'Bless all the creatures'
To honor the feast of St. Francis of Assisi, many area churches will hold blessing of animals ceremonies Oct. 1 or 7.
By ABHA BHATTARAI
Published September 27, 2006
ST. PETERSBURG - Ginny Doane has it all figured out: She'll wait until Mittens is in the middle of breakfast. Then she'll grab her from behind and haul her off to church.
But it won't be without a fight. There may be some clawing, some confusion, some mean looks.
If she can't get the 12-pound cat into a carrier and out the door in time, she'll have to take a picture instead.
It'll be Mittens' first time in church and her first time being blessed.
Doane, who lives in St. Petersburg, has been going to Pasadena Community Church for about six years. When the church decided to have its first Blessing of Animals on Oct. 7 this year, Doane knew she'd take Mittens.
"It's just a neat thing to do for our treasured pets," Doane, 64, said.
Pastors will bless pets in front of the church and give them blessing certificates. Each ceremony will take "just a moment or two," coordinator Megan Knighton said.
Then pets and their owners can wander from booth to booth to scour local pet groomers, pet sitters, pet quilters and veterinarians.
There will be a company that makes ramps for aging dogs, and another that provides pet cremations.
Pastors are expecting mostly dogs and cats, but they're prepared to bless "a couple of snakes and birds and a lizard or two," Knighton said.
Other area churches will offer similar blessing ceremonies in celebration of the Oct. 4 feast of St. Francis of Assisi, the saint of animals and the environment.
Barbara Kalevich is taking her two horses, 17-year-old Reflexx and 3-year-old Kanaan, to St. Alban's Episcopal Church in St. Pete Beach.
"They're part of our family," said Kalevich, who lives in Seminole.
"My children had their confirmations and now my pets are being blessed. It's just something special that shows them they're important."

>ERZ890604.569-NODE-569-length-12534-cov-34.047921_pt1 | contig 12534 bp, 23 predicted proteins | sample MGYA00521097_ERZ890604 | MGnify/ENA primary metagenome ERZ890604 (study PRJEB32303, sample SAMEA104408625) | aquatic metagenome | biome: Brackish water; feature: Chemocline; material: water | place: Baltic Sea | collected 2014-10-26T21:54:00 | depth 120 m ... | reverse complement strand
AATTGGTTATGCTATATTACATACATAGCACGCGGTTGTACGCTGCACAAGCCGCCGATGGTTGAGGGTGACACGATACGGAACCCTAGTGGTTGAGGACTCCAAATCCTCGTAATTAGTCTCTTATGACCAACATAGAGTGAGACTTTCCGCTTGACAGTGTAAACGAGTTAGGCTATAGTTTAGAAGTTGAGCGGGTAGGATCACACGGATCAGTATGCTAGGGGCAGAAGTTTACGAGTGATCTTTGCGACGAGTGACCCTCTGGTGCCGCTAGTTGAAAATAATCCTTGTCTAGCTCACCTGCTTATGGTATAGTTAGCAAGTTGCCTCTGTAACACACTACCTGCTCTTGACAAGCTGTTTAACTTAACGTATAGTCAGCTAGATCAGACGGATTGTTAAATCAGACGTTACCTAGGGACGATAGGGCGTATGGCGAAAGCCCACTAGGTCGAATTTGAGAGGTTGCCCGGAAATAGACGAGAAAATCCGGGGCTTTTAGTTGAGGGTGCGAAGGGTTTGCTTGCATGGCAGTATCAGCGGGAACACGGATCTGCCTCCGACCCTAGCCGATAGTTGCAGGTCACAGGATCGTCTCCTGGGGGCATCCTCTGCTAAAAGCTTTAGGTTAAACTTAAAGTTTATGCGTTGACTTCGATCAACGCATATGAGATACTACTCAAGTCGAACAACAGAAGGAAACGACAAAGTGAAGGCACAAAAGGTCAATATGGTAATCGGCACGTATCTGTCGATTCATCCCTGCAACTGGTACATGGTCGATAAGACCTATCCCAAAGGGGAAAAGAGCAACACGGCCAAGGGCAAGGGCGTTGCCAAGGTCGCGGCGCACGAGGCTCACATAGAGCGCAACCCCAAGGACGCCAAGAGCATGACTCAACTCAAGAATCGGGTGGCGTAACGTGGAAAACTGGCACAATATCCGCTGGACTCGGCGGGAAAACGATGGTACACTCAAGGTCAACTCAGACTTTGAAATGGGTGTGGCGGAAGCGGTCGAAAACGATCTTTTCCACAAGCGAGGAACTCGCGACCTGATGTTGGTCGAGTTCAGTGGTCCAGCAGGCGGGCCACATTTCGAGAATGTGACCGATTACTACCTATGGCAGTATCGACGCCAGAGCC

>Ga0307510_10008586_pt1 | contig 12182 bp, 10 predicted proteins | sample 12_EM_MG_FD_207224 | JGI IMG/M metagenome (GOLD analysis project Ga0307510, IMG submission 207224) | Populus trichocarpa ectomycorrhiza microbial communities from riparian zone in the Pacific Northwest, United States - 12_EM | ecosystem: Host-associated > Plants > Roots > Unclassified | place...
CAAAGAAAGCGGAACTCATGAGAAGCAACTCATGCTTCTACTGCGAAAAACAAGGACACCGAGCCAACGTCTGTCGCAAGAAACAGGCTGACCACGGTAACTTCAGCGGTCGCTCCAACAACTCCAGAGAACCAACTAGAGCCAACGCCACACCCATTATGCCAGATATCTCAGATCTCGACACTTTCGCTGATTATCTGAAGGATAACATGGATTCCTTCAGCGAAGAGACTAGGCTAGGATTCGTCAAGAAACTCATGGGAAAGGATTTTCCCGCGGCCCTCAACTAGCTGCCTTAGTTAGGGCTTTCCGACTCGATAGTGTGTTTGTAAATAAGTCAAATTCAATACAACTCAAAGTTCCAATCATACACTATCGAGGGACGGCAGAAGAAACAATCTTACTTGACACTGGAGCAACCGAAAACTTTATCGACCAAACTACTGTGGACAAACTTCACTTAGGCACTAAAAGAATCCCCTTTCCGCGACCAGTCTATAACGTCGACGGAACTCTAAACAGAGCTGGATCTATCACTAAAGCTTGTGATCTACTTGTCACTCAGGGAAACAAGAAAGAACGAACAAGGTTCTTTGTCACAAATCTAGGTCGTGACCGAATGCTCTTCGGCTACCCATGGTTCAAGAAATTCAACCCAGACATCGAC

She'll bathe the horses the night before, then groom and brush them in the morning. Reflexx, a certified police horse, may come dressed in his uniform - a special saddle, bridle and breast collar.
"They'll be immaculate. They'll look their finest," Kalevich said.
Dixie McDonald, who moved to Gulfport from Atlanta two years ago, is most excited about mingling with other pet owners.
"It's a nice reason to get out and make new friends," she said.
McDonald is taking her daughter's pug, but her two cats, 3-year-old Sweet Pea and 4-year-old Louie, will stay home.
Last year, Louie was kicked out of a vet's office for being too loud. So instead of wrestling with two screeching cats, McDonald will get their photographs blessed.
Meanwhile, Doane is hoping her indoor cat will cooperate. She can't remember the last time Mittens left the house.
"Sometimes we step outside the condo and look around, but she's never been in a public place before. I just hope she behaves."
Sacred Heart Academy, 3515 N. Florida Ave., Tampa. 1 p.m. Information: (813) 229-1595
Good Samaritan Church, Davis Field, 61st St. and 76th Ave., Pinellas Park. 4 to 5 p.m. Information: 544-8558
St. Mark's United Methodist Church, 6801 38th Ave. N. 10 a.m. Information: 345-8863
Pasadena Community Church, Pasadena Avenue and Second Avenue S. 9 a.m. to noon. Information: 381-2499
St. Alban's Episcopal Church, 330 85th Ave., St. Pete Beach. 10 a.m. Information: 360-8406
St. Paul Catholic Church, 12708 N Dale Mabry Highway, Tampa. 10 to 11 a.m. Information: (813) 264-3303